Summer blockbuster season has become a proverbial graveyard for adaptations of popular Young Adult (YA) novels, the number of complete and utter failures outweighing the successes of franchises like Harry Potter, Twilight, The Hunger Games and Divergent. The list of films that have come and gone with barely a whimper is lengthy with Beautiful Creatures, The Mortal Instruments, If I Stay, Vampire Academy, Beastly, Inkheart, The Lovely Bones, The Golden Compass, The Host, Eragon, The Giver, City Of Ember, Cirque du Freak: The Vampire's Assistant, Bridge To Terabithia, Tomorrow When The War Began and I Am Number Four just a handful. Yet studios just can't stay away from the prospect of any semi well-read and positively reviewed 'teen' novel becoming a potential goldmine. And that's where The Maze Runner comes in. It's hard not to step into a cinema knowing that what you're about to see is a YA adaptation and not feel a little sceptical. Perhaps that's why Wes Ball's take on James Dashner’s best-selling dystopian novel is such an unexpected surprise. Set in an unspecified dystopian future, the audience join young man Thomas (Dylan O'Brien) as he is carried from somewhere deep underground in a metal cage, arriving on the surface with a jolt and a harsh ray of light. The cage opens up in the middle of a valley, with the teen surrounded by the curious yet expecting faces of dozens of men around his age. Thomas can't remember anything at first, and although his name comes back to him the past remains a mystery. After a shaky beginning he is introduced as the latest member to a mish-mash tribe of lads who survive in the meadow through a delicate system where everyone does their part: whether that's harvesting crops or cutting fire wood. They're kind of like Peter Pan's Lost Boys, except instead of being surrounded by Neverland they are trapped by an enormous maze.
Select members of the group - the fastest and the fittest - are dubbed runners and tasked with sprinting around the maze during the daylight hours in an attempt to memorise it and find a way out. But they have a strict rule: you must be back before dusk, when the entrance to the maze is closed until the remaining morning. Those unlucky enough to be locked on the other side never survive the night, Thomas is told, due to the ever-changing nature of the mechanical beast and terrifying creatures known as the Grievers that roam inside. With none of the Lost Boys able to remember their pasts, the newest and most curious member of the group begins pushing the boundaries of both the social structure and the maze itself. When the first and only girl (Kaya Scodelario) is sent into the glade saying that she is the last one ever, the band of teens become determined to find a way to escape the maze rather than continue to survive it.
It was clear from the very first episode of Teen Wolf that Dyan O'Brien was the most talented member of the cast, offering more than ethnic temptation abs and sweaty stares. He was quick-witted and gifted with brilliant comedic timing, but for the first time he truly has the chance to stretch his acting chops as the lead - not the sidekick - in The Maze Runner. He is well and truly up for the job, proving he not only has leading man potential but he's an interesting and intense performer. He's backed up by a stellar cast of youngins, and by youngins we of course mean actors in their twenties who regularly play teenagers. Like O'Brien, Will Poulter too gets to shift type from goofball to complicated villain while Game Of Thrones actor Thomas Brodie-Sangster continues to impress with complex characters roles. Ki Hong Lee and Dexter Darden also deliver in what is an impressively diverse cast, especially considering the tendency to white wash in the YA universe.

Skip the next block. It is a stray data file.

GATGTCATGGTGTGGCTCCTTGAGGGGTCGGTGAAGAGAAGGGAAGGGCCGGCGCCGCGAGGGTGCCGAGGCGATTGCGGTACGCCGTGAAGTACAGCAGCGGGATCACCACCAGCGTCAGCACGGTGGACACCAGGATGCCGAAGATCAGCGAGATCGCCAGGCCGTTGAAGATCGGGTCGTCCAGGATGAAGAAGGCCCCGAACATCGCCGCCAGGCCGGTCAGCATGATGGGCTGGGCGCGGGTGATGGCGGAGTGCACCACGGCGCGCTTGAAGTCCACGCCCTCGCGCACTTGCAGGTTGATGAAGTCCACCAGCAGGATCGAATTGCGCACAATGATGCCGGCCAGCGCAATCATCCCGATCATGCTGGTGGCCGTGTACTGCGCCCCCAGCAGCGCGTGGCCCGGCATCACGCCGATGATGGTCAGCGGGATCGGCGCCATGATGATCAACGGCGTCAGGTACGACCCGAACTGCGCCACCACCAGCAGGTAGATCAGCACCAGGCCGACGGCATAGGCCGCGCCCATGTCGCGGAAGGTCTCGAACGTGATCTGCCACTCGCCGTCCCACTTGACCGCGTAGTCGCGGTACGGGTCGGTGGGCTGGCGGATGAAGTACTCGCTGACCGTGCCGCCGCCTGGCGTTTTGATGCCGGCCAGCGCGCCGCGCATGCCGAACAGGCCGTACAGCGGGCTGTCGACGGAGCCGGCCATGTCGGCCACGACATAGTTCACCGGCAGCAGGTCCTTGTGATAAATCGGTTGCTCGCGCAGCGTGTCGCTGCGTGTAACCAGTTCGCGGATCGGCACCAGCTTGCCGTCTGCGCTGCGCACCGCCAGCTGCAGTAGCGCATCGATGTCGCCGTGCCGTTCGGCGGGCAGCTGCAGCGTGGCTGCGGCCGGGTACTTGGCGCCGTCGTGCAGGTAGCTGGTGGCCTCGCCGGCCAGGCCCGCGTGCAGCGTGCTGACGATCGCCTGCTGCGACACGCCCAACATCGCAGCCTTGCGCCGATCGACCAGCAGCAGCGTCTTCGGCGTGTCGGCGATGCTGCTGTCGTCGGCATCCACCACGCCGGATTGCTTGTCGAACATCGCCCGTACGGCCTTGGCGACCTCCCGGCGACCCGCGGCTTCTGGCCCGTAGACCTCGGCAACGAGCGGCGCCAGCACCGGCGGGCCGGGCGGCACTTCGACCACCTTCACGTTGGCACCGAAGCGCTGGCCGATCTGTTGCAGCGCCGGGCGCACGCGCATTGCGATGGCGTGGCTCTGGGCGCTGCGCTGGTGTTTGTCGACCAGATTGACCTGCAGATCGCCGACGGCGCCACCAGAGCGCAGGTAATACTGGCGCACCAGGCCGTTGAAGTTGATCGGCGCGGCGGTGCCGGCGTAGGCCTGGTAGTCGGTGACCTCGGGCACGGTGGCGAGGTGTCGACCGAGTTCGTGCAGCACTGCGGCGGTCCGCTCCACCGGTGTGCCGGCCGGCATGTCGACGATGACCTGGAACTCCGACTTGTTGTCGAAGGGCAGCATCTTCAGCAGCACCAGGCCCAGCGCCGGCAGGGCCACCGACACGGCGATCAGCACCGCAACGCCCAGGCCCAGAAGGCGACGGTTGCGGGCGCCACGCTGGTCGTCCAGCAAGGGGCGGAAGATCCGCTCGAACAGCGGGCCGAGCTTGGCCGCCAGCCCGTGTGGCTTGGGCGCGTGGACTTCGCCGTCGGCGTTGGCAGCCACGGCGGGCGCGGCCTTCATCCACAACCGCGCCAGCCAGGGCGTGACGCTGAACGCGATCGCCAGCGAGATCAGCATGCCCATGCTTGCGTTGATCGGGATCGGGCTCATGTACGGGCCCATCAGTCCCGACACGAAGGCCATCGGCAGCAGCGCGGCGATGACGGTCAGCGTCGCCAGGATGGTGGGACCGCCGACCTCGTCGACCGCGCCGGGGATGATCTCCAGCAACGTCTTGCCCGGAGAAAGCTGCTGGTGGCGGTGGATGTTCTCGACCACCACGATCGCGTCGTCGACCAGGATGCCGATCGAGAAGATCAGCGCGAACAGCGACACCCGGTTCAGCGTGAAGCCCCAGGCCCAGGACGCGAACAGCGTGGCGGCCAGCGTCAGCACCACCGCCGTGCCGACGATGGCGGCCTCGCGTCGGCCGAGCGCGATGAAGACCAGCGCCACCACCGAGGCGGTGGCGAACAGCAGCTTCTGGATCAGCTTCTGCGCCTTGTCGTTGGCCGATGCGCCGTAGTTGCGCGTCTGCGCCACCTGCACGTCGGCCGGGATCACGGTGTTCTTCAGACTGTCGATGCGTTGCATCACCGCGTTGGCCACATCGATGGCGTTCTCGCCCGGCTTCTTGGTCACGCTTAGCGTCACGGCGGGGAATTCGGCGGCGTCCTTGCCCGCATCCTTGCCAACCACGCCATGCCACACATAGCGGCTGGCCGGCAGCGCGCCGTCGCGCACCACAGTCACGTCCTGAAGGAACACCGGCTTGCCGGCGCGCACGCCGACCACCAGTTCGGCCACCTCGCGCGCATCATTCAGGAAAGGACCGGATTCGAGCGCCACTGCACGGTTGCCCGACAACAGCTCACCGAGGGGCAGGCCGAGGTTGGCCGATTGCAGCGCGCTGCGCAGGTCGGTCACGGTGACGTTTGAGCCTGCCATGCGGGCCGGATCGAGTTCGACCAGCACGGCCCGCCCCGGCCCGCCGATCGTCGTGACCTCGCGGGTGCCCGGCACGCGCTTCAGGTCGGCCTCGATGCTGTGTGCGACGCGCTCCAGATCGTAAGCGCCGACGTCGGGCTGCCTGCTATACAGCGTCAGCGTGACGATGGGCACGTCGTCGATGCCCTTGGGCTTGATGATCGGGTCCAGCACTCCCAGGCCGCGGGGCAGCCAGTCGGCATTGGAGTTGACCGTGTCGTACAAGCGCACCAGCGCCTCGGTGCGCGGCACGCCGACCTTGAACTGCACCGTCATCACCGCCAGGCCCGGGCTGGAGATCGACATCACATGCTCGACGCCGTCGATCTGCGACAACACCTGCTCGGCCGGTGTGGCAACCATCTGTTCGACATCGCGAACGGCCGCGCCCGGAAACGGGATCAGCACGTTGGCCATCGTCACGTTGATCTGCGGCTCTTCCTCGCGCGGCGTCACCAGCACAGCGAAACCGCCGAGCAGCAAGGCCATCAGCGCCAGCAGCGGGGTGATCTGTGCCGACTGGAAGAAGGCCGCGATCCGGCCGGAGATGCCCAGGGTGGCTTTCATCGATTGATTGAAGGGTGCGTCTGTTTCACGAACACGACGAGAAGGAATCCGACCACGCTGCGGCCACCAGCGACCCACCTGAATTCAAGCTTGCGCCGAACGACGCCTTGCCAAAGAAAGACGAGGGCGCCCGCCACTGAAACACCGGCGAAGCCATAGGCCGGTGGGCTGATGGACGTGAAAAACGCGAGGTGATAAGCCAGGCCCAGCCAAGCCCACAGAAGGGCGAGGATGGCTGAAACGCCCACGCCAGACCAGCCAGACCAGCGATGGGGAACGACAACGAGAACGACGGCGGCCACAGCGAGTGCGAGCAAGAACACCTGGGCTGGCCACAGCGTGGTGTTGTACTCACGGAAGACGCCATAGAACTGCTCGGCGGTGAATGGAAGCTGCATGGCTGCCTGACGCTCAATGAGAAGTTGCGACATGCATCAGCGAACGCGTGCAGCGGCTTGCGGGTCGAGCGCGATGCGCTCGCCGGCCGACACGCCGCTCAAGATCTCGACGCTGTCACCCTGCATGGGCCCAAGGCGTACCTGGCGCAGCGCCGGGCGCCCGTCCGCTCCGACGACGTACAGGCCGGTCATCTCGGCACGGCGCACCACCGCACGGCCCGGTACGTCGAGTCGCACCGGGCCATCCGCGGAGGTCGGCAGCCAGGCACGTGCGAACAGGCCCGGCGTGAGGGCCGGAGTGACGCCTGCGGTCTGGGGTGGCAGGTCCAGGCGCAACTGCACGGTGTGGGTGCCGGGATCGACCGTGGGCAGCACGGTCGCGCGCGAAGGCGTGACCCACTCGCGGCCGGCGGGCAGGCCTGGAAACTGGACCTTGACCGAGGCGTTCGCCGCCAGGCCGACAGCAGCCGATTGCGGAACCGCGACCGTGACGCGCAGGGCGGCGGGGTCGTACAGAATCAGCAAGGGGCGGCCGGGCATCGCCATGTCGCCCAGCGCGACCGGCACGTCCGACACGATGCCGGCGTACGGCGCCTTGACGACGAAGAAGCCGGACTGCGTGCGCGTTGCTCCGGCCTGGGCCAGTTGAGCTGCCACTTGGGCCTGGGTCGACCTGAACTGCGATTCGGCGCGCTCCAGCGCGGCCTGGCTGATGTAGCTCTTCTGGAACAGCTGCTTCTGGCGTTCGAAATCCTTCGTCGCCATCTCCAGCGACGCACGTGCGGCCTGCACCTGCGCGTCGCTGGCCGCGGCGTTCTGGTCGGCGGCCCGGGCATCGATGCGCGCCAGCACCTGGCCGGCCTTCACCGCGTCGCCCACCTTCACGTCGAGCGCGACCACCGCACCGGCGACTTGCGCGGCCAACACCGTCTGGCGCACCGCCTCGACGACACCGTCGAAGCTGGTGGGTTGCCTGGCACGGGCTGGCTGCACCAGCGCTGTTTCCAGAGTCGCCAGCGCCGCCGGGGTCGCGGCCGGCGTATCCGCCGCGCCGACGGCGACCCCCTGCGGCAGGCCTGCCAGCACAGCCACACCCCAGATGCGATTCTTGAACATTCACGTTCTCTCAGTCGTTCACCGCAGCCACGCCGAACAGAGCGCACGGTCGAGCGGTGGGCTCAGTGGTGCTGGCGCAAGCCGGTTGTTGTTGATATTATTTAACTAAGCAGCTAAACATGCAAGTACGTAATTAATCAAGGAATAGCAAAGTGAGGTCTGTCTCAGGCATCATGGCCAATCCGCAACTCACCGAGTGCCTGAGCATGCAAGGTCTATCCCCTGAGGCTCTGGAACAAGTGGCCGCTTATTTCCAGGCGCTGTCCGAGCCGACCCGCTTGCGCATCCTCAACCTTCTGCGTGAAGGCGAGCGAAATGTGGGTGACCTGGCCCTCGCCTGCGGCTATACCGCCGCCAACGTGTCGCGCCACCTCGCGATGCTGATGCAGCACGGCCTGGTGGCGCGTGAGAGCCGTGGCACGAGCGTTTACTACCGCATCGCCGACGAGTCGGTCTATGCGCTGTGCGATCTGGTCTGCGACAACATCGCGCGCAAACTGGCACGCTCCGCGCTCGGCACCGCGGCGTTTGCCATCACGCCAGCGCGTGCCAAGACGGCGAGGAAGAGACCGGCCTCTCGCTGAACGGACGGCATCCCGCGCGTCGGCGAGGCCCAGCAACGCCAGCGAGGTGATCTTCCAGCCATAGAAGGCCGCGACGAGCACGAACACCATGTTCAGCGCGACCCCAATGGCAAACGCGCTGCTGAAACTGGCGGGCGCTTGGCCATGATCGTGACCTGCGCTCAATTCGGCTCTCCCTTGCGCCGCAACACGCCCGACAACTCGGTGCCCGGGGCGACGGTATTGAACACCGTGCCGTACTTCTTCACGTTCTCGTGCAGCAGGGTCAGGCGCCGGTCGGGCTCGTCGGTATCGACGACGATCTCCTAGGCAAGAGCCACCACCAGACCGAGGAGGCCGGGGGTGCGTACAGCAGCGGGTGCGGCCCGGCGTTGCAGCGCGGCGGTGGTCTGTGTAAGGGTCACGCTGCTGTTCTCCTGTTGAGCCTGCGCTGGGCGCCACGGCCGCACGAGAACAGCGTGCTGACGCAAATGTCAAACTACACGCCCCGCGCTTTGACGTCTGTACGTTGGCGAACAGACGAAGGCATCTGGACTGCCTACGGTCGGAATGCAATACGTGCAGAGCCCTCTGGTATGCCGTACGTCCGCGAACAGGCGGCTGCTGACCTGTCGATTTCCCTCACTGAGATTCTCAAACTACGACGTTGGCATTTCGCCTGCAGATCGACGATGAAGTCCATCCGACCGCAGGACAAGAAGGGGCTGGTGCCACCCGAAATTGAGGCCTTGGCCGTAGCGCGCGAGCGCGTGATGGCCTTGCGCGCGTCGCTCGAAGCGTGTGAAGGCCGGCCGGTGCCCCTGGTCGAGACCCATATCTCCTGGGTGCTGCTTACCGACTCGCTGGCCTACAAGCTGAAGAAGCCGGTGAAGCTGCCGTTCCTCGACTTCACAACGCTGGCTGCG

The trailers and poster trumpet The Maze Runner as a thrilling action adventure, and although it certainly is that, it's also genuinely terrifying. The overarching mystery and sinister stature of the maze bring genuine creep factor, but it's the creature design of the Grievers that is truly goosebump worthy. There are some nail-biting and endlessly uncomfortable scenes inside the maze, let alone dozens of other equally brutal moments that set this apart from other films within the genre. Anyone under 15 is going to have a hard time watching this, and although it's not particularly gory, it's what you don't see that's just as horrifying. It's the implied violence and the sound effects that keep the terror out of sight but not out of mind. Thankfully all notions of romance or love triangles are complete avoided, with the characters given more important shit to do than think about their genitals.
The only let down is perhaps - no spoilers - the explanation of the final mystery, which feels a bit stunted and rushed after a film that so carefully took its time creating an interesting and detailed social structure within a science-fiction universe. 'Surprise' pretty much sums up the very intense ride that is The Maze Runner, with it sprinting ahead of the YA pack in leaps and bounds. It's an impressive piece of popcorn cinema, with a tiny budget of $30million being stretched to unbelievable means. The crew too are surprising, with director Wes Ball having a strange collection of previous credits that have seen him do everything from visual effects on Beginners to graphics on Cirque du Freak: The Vampire's Assistant. The production and writing team were equally as inexperienced, with Ball truly proving himself with this feature as someone who can offer a unique take on a popular genre a la Duncan Jones.
Like a cross between Jumanji and Lord Of The Flies, The Maze Runner is somewhat of a rarity. It's a YA-adaptation that actually works. It manages to be terrifying and entertaining at the same time, while delivering a message outside of a teenage love triangle.